Managing money when you can't say "yes" to everything is really complicated! But I think when it feels like something isn't working, that's just a signal to try an alternate solution.

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    1. yes, I"m thinking about this, too. Whether the categories aren't working because they are not the right ones. I may play around with that for next month.

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    2. You might even be able to get the kids involved in the discussion!

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    3. my kids don't quite get the concept of money yet. they find a penny on the ground and want to buy a movie with it. "how many monies is that mommy" oh 15 dollars? so i need 3 more pennies?

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    4. It's never too early to start learning about trade-offs, even if it's just that trade-offs exist. (It's not the exact dollar amount that's so important as the trade-offs between scarce resources... if we do this, we can't do that, etc. What do they prefer? And specifically, what do they prefer when they're not in the moment but thinking about future preferences.)

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    5. good topic. may be its own post (or maybe you already have one?)

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    6. I don't think we do actually... I have a post on starting DC1 on an an allowance, but it doesn't really get into that https://nicoleandmaggie.wordpress.com/2010/11/16/the-allowances-post/

      And I think I've mentioned before that I'm a little worried that our kids may be locked into high-paying careers if we don't carefully teach them money management lessons that my sister and I learned growing up with a depression baby for a father. (Maybe that's not such a bad thing. Math is pretty fun.) But I don't think there's an actual post on that. I try to remember from time to time to show the kids (right now just the oldest) how to do price comparisons at the grocery store, even though we don't have to do it anymore. DH never learned how to do it growing up and I had to teach him when we got married, and now that we don't really need to do it anymore, he doesn't do it automatically and he does the bulk of the grocery shopping.

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  2. I can identify much more with this post than the last one. Being unhappy and stressed is not worth $10 (or $20, etc). I will adjust my YNAB categories as the month goes on so that I don't "fail". Put a little more in restaurants out of vacation savings, for example. Maybe that's defeating the purpose, but for me it isn't - I don't see the categories as hard lines but as guidelines. It helps my awareness but doesn't mean I feel terrible about going over in some things sometimes. The only category I won't "adjust' is our personal spending allowances.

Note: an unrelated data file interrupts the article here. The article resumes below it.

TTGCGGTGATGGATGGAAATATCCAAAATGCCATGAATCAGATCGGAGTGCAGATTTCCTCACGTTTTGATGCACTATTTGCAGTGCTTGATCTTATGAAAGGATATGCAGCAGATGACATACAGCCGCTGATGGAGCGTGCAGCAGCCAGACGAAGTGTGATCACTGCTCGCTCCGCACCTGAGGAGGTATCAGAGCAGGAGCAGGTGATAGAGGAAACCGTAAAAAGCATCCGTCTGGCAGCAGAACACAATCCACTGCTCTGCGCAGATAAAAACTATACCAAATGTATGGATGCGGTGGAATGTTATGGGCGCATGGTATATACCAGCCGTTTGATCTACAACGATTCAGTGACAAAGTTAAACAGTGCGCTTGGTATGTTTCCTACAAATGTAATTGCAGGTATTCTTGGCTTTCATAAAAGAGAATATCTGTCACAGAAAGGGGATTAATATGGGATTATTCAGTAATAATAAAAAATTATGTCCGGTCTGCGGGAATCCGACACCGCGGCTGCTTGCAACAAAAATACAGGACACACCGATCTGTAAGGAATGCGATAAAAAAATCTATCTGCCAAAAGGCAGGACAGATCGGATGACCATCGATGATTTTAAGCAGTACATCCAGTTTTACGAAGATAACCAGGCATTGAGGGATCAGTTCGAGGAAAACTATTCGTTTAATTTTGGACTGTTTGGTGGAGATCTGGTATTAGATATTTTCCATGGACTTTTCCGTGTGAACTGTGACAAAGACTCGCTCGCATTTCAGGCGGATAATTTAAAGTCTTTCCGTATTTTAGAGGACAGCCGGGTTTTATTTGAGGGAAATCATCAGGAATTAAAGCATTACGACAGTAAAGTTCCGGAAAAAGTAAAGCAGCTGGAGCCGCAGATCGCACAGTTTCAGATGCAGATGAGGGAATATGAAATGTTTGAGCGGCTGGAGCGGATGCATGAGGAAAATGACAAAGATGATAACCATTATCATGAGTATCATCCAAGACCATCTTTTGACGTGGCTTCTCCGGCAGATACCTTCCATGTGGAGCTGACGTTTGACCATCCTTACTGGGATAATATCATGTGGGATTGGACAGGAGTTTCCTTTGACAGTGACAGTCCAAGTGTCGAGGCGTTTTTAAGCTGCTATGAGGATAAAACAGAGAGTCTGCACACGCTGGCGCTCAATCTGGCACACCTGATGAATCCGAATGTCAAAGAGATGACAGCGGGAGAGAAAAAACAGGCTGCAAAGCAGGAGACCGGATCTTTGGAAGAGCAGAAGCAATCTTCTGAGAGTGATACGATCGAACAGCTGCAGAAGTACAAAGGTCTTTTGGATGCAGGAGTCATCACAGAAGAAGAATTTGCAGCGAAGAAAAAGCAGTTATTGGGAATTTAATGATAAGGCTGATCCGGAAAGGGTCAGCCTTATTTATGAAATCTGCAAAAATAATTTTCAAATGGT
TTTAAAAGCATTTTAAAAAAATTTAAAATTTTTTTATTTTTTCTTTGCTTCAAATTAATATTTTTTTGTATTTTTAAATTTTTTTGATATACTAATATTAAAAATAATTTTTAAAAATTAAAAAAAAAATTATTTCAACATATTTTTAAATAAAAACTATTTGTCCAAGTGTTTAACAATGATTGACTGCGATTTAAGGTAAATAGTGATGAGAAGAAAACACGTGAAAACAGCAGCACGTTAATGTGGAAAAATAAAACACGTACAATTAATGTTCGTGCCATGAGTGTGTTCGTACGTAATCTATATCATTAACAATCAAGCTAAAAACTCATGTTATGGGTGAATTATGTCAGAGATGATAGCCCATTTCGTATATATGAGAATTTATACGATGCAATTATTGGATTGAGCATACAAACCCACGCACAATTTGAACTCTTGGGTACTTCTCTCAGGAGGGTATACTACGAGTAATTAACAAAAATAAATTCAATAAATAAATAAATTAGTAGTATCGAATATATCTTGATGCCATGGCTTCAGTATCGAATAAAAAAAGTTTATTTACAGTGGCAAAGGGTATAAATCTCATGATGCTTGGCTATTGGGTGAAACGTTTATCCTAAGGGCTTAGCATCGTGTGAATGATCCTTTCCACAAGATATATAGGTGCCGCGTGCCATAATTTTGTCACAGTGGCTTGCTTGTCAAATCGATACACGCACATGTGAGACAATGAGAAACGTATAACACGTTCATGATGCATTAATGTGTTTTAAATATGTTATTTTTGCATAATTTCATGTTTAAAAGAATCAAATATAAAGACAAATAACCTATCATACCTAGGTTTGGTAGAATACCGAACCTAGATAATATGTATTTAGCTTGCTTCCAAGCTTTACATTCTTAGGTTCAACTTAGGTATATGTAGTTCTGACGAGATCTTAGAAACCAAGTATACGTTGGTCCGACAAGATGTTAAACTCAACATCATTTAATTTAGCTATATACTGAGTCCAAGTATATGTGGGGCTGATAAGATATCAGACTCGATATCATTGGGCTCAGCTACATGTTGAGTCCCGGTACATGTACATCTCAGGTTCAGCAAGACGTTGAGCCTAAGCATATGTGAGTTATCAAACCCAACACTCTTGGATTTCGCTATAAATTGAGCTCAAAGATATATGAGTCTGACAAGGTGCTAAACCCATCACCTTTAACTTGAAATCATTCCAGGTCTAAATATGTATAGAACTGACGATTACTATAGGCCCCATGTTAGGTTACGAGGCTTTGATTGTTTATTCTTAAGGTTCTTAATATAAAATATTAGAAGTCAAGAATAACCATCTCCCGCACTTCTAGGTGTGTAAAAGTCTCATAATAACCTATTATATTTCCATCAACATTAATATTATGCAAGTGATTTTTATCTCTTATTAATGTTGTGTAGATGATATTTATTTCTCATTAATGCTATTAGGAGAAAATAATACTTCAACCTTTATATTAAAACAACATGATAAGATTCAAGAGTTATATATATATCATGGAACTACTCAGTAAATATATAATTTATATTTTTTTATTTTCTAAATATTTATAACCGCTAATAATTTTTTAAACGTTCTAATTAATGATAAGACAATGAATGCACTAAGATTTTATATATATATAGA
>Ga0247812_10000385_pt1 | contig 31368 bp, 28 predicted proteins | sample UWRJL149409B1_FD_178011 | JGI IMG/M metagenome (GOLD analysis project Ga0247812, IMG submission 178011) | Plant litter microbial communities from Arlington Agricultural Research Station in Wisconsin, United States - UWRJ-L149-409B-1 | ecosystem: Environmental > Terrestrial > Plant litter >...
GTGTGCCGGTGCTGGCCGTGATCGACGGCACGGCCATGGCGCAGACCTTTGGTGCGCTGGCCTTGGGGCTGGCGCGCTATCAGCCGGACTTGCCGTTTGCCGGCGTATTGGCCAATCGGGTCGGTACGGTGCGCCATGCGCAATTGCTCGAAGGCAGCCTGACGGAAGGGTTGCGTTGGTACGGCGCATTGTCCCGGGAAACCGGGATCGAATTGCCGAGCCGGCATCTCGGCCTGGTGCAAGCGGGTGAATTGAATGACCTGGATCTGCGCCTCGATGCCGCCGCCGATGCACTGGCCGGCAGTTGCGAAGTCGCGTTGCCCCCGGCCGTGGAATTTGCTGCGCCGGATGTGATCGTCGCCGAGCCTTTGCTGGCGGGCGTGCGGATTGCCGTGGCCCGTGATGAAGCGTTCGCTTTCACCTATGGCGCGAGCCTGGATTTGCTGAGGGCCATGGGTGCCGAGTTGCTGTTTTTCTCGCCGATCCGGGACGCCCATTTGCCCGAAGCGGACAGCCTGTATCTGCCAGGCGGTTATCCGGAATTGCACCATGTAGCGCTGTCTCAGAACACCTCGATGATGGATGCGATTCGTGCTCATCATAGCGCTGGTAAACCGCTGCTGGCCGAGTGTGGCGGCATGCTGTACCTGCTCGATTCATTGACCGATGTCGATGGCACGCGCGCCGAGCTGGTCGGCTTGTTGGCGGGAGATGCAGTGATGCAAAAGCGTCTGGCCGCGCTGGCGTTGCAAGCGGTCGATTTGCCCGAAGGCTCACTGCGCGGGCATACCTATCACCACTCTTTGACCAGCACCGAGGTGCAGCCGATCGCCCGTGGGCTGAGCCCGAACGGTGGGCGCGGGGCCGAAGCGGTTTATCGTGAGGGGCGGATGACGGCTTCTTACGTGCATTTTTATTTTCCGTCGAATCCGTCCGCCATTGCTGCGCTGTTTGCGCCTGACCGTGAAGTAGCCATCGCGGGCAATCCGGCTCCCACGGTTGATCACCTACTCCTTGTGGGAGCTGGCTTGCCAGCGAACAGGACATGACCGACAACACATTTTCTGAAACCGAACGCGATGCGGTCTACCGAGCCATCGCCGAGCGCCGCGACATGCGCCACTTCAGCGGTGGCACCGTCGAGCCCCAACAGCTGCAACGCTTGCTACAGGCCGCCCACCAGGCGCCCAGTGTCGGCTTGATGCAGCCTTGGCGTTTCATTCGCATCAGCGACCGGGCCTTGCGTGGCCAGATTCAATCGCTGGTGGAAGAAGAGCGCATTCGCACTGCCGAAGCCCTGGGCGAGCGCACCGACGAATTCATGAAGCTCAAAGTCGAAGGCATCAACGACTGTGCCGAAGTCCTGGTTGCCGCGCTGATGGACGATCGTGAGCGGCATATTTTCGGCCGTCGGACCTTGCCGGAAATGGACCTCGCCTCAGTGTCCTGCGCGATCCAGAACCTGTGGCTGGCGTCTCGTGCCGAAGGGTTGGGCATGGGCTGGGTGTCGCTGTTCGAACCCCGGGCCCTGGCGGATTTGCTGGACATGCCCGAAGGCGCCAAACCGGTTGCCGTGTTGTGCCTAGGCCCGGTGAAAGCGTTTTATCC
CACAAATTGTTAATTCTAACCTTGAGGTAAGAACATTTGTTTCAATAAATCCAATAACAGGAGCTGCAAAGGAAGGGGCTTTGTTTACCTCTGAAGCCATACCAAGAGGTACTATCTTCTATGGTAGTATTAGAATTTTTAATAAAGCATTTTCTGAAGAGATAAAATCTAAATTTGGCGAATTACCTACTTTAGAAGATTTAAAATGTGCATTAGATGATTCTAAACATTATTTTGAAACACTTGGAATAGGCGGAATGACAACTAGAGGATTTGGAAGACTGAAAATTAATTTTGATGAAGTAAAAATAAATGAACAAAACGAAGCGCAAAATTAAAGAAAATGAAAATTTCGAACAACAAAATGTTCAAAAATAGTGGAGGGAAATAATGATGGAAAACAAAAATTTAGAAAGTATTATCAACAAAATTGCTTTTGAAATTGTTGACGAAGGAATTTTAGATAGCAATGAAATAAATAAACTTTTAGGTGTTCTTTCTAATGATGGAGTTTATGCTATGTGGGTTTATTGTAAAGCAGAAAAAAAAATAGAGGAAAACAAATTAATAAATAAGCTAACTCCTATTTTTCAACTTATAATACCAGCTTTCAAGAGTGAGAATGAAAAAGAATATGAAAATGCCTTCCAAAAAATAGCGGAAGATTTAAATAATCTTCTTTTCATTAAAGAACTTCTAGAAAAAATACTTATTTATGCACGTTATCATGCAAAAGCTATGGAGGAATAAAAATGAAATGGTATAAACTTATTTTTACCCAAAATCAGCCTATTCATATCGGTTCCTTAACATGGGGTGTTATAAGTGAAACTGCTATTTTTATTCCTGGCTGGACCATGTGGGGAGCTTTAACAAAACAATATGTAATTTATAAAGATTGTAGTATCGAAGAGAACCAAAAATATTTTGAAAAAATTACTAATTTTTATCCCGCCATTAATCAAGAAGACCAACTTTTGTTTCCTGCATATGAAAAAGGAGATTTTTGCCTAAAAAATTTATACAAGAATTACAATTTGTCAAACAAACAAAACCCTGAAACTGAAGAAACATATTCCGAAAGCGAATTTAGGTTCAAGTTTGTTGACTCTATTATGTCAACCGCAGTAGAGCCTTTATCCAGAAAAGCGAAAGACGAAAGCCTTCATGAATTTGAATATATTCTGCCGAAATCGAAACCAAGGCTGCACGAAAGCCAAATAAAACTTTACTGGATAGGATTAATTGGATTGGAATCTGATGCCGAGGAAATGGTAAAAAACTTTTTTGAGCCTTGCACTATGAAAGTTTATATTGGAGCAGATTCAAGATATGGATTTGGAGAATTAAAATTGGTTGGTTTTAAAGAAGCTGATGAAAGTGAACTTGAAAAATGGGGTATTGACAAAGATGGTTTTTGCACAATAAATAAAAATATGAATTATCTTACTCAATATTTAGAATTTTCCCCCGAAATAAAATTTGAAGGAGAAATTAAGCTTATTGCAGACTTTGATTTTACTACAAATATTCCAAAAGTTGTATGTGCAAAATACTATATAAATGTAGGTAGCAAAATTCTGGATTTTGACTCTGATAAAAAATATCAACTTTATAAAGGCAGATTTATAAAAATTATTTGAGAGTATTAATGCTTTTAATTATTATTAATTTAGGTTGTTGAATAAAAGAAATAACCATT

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    1. Okay, and re: snacks: maybe pre-pack some snack bags for G to grab that have water bottles/trail mix/whatever? I totally don't think you SHOULD have to, but if he would take this and not spend $ that you don't want him to spend, it might be worth a shot. I pack Josh's lunch for this reason. (Because he is less likely to do it, and this ultimately saves us both $ and prevents wasted food.)

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    2. i do that often---or remind him to take something---but sometimes he goes while I'm at the gym or just decided to leave unexpectedly and I don't remember. we usually carry bars around, which one kid likes and one kid doesn't. I can't begin to explain how much B actually needs to eat. He eats more than I do---and I eat a LOT. He is constantly moving, and seems to be growing. Yesterday he ate apparently an entire turkey sandwich (2 slices thick hearty bread, 4 slices turkey, mayo & mustard) a bowl of carrot sticks, an orange and a glass of milk. 1.5 hours later, when he was at Target with G, he was STARVING and ate a bar and a bag of cheese puffs. that held him for another 1.5 hours when he ate more carrots, another piece of bread and THREE TACOS loaded with beans/chicken/cheese/guac, a glass of milk and then whined for more food and eventually ate an ice cream cone with chocoltae ice cream (from home).

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  3. Clif bars. Cheap and convenient. If your kids will eat them.

    But also, totally agree on letting the small stuff go, especially if it makes the other person happy.

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    1. oh all our bags and full of clif and other bars. L likes them but B doesn't really love them. he prefers savory snacks, like me. I'll eat a bar if there is literally nothing else available but i won't like it.